The Virtue of Torture

Taking the medical analogy seriously. What must it have been like to operate on a patient without anesthetic? To touch the skin with the scalpel, or saw, and feel the whole body stiffen under your hand, to hear the preemptive scream, and to go on and not be distracted. Given the effect of the satiric edge, would a kind person hesitate and draw back? What if it hurts the other? Keep going. If the purpose is to heal what is deformed or corrupt, it will hurt. Surgery was consensual. Public torture was not, at least not for one dismembered.  

Satire today may be as important for the health of the body politic as is judicial torture. Both require a personality type that some may find sadistic or psychopathic. But can we begrudge the professional the pleasures that come with an important social role?


Perhaps in the style of an old New Yorker cartoon

The headsman, in a black tunic, tight leggings, boots, a black leather hood, and his big belly hanging out, lies on the therapist's couch. The caption reads, "I don't know, I just don't love my work that much anymore." Imagine the cartoon, licensed to The Journal of Positive Psychology. It lies open to that page on the table in the therapist's break room in Wealth Bondage, or Gitmo. Imagine the Journal's prose, its bibliography, its peer reviewers..... Somewhere in this is a joke.


On Old School Satire

Another thought - What would bedside manner have meant for a Roman surgeon in 50 BC, when even the most willing patient had to be held down, or strapped to the table? A calm, professional, voice on which the patient might focus while the corrupted part is cut away? If we could recapture that tone, what good might we yet do? The problem is that I enjoy it too much. And it spooks the patient. Remember, this is for your own good......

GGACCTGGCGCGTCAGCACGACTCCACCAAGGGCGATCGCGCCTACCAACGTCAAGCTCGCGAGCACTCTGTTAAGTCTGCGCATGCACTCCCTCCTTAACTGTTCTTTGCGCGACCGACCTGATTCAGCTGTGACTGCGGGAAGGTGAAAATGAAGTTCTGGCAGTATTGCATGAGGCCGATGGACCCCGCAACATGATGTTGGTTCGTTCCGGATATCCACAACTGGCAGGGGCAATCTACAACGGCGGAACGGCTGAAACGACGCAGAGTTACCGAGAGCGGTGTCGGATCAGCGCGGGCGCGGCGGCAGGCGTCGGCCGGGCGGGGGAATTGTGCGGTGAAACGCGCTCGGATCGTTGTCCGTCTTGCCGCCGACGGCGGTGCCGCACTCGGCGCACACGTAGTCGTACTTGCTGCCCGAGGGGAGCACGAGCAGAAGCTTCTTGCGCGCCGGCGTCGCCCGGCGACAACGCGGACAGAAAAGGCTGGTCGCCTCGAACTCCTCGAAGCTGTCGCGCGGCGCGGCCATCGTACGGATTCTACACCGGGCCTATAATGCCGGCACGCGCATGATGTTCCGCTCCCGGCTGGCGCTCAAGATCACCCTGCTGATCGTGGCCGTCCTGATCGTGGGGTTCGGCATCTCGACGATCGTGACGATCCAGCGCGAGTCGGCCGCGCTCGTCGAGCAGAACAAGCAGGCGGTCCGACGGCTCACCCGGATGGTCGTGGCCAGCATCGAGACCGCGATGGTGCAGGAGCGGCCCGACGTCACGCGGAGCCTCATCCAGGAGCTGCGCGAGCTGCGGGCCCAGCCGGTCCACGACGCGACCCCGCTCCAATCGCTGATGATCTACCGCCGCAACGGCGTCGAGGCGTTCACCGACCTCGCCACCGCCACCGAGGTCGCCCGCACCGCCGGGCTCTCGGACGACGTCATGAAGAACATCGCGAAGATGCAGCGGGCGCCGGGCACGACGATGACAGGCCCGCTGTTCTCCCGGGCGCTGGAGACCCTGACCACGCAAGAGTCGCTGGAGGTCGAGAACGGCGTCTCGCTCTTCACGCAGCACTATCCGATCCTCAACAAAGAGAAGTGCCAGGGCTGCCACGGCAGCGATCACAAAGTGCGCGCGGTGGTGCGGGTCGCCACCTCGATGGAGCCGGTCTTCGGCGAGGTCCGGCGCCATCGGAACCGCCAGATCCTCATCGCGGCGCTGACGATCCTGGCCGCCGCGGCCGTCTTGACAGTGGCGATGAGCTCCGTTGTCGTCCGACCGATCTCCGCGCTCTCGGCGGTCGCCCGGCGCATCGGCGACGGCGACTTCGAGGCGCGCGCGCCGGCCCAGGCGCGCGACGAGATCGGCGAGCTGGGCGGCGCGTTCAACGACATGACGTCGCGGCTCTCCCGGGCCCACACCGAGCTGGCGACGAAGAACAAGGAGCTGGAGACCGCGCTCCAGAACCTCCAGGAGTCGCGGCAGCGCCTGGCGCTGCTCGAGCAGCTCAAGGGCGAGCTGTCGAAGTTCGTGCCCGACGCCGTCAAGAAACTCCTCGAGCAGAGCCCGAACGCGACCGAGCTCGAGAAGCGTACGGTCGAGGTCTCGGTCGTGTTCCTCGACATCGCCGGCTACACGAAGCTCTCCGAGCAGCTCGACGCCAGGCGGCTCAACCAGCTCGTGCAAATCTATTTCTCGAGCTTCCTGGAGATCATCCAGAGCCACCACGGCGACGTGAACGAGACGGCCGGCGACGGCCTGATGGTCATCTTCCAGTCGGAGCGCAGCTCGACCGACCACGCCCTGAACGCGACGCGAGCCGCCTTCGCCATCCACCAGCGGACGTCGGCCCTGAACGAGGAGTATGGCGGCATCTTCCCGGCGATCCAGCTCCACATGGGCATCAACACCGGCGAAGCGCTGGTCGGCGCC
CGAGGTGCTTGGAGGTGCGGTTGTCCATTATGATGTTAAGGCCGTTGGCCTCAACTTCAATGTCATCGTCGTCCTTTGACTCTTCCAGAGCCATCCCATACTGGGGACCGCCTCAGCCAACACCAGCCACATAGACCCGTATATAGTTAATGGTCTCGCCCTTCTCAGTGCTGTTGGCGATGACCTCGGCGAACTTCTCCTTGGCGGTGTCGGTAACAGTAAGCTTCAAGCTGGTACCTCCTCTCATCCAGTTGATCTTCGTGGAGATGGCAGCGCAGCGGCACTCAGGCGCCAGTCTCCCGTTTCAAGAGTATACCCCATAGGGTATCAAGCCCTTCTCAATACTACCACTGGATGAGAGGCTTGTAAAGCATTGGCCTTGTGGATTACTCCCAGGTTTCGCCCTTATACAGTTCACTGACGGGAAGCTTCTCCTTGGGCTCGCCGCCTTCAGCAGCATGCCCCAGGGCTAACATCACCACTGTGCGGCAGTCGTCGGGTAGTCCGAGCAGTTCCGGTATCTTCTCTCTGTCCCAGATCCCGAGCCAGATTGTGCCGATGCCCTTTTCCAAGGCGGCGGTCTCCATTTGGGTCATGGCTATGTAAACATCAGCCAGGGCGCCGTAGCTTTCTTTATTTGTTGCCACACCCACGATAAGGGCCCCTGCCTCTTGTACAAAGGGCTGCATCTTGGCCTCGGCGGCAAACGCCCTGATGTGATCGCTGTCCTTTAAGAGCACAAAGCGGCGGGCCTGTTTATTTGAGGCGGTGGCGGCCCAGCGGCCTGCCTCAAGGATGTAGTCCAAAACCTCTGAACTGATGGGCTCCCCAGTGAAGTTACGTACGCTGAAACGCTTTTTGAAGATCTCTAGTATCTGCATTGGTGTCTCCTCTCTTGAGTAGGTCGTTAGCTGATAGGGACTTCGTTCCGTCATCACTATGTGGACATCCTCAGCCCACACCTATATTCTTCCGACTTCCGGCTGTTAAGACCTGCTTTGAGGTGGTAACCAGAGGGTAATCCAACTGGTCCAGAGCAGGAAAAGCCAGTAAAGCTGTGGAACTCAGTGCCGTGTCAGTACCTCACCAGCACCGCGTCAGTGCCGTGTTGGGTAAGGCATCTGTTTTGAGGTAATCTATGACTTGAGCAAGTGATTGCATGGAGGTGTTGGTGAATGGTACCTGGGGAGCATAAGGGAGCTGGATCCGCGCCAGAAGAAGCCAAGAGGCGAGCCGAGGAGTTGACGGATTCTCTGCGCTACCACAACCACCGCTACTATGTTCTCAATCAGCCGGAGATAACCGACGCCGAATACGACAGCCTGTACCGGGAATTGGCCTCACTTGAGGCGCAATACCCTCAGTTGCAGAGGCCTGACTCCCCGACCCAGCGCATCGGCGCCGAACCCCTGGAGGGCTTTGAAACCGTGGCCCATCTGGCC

Self Medicating for Moral Illness

Separate, lonely, full of myself and my own torments, I have tried alcohol, other vices, blogging, Facebook, Linked-In, and Twitter. I even tried exercise once, but the only thing that has ever alleviated anxiety is kindness, given and received, in community grounded in service. Addressing fundraisers for The Society St Vincent De Paul, I find I am not alone. The wealthy and the poor are the solution to each other's suffering. For us to live so separate is like the heart scanting blood to the feet, so as to be richer alone. We are one body politic. 


Through Wind and Waves

On providing spiritual direction. Written for a Catholic priest for other priests. Found it helpful, particularly in treating of the temptations to which spiritual directors are vulnerable. In a casino catering to vice, the croupiers must be honest or the enterprise will fail. So too, we in Wealth Bondage who cater to the formation of conscience in Ultra-High-Net-Worth-Families may have to renounce sin and insincerity ourselves if we are to optimize the profitable operation of grace. I would hate to think so. 


Disrupting the Market for Spiritual Direction